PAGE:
Asking the experts: Using the lived experience of older adults with depression to inform policy and practice
Among the many valuable findings from my doctorate study into the self-management of depression in older age, there are two findings that continue to frustrate:
- The first pertains to my topic: the stereotype that depression is a normal part of ageing. As you get older, you may have less to be happy about
- The second is a broader issue: the frequent underrepresentation of older adults in research, policy development and service design. As you get older, you may have less to contribute
Let’s consider these points.
As with many other developed countries, depression among older adults in Australia is a major public health challenge. Although depression is a serious condition at any age, it is a significant and complex problem for older adults. Left undiagnosed and untreated, it often produces adverse physical effects and a decline in overall functioning, and is associated with a loss of independence, greater self-neglect, increased risk of dementia, and increased risk of early death, including death by suicide (Sutin et al., 2013). Given these facts, it may not be surprising that many people—including older adults themselves—erroneously expect depression to be a normal part of ageing (Law, Laidlaw, & Peck, 2010). Many health professionals also consider depression as an inevitable consequence of age. It isn’t. And while there is extensive work that focuses on the clinical aspects of depression, less is known about the ways in which older adults living in the community experience depression (to date, research has focused on depression in residential care) (see, for example, Franck, Molyneux, & Parkinson, 2016; Stargatt et al., 2016). Even less is known about how they manage their depression and the support they’d like to help them optimise their quality of life. We must involve older adults in this process.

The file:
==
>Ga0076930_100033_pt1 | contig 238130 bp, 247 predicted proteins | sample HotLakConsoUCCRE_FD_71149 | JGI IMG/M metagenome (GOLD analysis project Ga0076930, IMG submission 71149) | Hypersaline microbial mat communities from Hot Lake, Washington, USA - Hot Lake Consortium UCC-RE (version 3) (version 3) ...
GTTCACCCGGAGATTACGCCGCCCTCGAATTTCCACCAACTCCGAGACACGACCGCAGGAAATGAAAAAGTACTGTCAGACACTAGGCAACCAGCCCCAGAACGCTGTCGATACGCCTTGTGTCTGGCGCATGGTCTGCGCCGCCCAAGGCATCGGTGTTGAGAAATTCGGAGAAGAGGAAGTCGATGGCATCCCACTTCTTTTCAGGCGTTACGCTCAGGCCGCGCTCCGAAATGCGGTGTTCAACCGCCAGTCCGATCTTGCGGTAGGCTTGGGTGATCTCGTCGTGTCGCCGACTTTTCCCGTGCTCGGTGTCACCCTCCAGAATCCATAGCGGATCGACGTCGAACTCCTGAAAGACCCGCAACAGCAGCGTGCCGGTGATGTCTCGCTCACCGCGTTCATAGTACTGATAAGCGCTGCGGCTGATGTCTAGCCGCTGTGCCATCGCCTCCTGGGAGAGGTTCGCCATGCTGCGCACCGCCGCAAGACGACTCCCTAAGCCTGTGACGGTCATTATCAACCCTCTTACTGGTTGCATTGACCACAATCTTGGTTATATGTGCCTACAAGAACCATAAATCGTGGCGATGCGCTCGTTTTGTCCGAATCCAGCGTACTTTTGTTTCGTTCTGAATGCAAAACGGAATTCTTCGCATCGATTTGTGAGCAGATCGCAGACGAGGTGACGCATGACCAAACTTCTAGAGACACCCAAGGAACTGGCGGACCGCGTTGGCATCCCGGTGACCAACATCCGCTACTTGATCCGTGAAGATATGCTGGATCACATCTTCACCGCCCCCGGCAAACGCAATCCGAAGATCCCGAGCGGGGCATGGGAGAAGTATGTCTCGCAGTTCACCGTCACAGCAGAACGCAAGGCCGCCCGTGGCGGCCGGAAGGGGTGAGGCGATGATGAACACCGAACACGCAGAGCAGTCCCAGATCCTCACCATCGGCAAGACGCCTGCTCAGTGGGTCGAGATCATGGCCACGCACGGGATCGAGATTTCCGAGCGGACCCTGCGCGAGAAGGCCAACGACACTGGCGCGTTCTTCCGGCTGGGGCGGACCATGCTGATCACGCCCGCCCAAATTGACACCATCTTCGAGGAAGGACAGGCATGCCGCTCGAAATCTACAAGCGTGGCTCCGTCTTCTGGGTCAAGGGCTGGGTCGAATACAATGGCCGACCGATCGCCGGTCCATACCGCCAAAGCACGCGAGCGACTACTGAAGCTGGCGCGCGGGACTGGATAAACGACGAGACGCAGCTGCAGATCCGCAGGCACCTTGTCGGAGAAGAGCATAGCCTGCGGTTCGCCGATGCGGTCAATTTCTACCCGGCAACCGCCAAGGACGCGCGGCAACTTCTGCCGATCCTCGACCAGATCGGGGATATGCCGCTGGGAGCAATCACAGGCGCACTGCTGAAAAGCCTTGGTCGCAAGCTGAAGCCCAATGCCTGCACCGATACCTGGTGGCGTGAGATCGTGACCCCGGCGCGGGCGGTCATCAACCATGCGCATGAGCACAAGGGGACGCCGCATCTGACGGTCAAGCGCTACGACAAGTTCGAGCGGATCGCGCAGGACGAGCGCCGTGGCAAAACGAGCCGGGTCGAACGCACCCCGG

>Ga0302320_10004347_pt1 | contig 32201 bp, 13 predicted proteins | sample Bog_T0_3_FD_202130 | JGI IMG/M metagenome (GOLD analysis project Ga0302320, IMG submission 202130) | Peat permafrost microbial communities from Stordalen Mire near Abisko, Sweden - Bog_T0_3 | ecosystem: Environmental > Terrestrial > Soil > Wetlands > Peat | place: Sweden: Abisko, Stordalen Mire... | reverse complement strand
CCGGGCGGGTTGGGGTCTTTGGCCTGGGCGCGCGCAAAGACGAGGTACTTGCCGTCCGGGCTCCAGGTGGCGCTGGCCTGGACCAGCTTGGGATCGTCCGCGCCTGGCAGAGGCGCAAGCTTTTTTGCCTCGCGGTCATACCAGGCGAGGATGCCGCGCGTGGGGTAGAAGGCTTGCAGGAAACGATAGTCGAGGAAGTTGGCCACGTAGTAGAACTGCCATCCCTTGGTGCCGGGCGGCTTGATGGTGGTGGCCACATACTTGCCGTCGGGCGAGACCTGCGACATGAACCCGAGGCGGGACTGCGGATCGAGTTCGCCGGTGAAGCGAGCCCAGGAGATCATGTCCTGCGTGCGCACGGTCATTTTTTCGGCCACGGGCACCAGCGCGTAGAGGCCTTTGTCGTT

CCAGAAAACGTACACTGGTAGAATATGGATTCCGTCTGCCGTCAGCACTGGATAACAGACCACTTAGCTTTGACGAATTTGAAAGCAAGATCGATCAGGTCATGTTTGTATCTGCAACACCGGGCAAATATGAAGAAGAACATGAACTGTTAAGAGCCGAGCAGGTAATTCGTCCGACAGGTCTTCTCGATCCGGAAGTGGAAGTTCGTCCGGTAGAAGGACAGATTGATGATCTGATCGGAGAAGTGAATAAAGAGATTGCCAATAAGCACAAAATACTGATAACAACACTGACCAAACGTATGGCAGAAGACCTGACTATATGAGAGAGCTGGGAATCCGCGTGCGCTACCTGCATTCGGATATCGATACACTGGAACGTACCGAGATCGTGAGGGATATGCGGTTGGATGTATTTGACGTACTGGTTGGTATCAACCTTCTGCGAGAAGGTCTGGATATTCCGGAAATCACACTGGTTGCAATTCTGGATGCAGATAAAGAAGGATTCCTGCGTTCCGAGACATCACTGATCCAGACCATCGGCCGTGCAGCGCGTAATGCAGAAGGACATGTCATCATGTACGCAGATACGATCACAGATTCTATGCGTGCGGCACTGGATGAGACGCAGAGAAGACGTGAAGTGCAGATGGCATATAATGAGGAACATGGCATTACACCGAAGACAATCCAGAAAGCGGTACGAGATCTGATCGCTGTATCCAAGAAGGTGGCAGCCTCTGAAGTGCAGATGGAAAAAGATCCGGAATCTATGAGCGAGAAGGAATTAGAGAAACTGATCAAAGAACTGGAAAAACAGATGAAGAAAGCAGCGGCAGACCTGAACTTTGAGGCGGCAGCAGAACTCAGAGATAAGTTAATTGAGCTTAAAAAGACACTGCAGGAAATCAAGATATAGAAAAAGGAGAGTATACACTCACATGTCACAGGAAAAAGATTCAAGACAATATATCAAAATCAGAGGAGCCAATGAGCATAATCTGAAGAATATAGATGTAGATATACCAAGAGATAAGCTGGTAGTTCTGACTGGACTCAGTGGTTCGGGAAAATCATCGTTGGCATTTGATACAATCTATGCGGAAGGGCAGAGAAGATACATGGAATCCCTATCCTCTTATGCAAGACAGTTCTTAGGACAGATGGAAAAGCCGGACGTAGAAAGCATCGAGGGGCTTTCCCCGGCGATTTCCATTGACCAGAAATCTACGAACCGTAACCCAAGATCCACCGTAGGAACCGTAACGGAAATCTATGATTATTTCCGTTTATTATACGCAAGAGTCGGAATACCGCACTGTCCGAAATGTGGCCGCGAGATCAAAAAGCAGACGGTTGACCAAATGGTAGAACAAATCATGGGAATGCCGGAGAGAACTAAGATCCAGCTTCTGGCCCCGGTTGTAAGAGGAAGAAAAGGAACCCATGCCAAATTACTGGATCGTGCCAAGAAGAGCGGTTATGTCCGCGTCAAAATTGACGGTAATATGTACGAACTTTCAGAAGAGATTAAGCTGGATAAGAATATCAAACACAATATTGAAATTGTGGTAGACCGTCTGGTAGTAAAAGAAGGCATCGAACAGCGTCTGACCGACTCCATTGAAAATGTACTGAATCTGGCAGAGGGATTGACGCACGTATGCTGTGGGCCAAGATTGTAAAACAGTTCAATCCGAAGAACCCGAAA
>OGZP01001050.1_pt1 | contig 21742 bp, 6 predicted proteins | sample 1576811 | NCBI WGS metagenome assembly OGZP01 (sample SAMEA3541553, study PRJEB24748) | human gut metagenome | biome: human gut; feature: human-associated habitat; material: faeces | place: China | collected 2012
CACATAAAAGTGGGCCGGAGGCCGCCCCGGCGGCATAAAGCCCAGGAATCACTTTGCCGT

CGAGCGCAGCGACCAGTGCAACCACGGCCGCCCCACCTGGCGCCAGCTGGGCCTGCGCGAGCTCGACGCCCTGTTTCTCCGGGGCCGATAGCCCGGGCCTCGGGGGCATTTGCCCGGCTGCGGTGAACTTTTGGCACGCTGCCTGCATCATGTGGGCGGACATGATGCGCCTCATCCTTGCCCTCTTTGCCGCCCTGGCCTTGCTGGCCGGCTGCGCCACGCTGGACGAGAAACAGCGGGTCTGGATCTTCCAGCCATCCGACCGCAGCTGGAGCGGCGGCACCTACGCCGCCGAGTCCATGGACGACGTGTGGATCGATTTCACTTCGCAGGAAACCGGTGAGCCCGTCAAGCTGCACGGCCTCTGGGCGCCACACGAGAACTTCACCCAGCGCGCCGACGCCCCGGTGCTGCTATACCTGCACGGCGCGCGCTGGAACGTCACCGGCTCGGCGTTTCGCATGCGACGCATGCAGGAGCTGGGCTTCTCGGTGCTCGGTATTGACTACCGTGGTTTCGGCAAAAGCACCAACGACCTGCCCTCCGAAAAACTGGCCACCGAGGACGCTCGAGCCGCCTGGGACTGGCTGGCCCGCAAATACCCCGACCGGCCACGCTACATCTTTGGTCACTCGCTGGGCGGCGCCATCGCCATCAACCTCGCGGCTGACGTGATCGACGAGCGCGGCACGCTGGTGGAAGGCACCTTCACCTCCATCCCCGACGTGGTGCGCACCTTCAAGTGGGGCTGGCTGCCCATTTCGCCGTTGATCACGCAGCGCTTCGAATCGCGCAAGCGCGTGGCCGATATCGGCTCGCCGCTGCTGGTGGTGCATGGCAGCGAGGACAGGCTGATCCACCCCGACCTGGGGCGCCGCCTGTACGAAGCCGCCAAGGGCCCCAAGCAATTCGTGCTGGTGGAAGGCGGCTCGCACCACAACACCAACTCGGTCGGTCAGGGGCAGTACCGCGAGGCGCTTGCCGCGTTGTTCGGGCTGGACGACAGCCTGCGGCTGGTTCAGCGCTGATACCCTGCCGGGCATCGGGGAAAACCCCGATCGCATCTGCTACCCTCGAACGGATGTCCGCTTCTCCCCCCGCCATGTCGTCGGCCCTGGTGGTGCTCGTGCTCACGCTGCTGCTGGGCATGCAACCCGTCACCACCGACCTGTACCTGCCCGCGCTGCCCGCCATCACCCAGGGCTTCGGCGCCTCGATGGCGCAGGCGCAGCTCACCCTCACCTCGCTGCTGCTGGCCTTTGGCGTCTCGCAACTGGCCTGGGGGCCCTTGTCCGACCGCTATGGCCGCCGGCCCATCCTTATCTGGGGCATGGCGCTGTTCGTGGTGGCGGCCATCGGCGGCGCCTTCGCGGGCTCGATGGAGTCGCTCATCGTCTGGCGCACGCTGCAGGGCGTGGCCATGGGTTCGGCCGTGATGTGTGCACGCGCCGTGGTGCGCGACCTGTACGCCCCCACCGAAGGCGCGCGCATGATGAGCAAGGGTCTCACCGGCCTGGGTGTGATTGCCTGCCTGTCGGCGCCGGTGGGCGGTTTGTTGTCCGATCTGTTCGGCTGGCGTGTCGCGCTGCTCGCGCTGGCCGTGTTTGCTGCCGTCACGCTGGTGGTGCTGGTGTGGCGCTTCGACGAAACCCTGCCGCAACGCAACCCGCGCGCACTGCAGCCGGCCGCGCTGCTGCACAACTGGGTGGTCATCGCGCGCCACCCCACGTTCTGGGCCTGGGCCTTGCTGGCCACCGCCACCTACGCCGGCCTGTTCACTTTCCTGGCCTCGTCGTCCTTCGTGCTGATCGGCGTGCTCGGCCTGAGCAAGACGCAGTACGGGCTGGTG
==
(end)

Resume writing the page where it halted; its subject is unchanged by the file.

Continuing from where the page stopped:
Referring to the second point, few would disagree that our research-policy-practice discourse should reflect the lived experience of those who navigate public and private health services, in their efforts to optimise their wellbeing. Research into disease burden and health costs is central to service planning and funding. Australia is well served by population research, but health studies typically focus on narrowly defined health conditions or behaviours. Within the current context, a more holistic approach to mental health research and services would reflect the influences of everyday life, individualised care and the role people play in their own care and recovery. Better practice approaches are based on involving people with lived experience in the design, delivery and evaluation of mental health policies and services. Tapping into the lived experience of people with mental health issues has gained prominence at all levels of policy and practice. Unfortunately, ageist attitudes continue to fuel the common assumption that older adults are less functional or capable, or have little to contribute. As a result, older adults with depression face the double whammy of mental health issues and age. In the medical setting, data show that health care professionals frequently patronise older patients, listen less to their views, give less time to the interview and attribute symptoms to age rather than to treatable conditions (Haralambous et al., 2009). Four out of thirty-two participants in my study reported that their health care professional had fallen asleep during their consultation! If this is happening in a one-on-one consultation with someone who should be a trusted source of support, how can research and policy makers expect older adults to feel that their views and experiences are valued?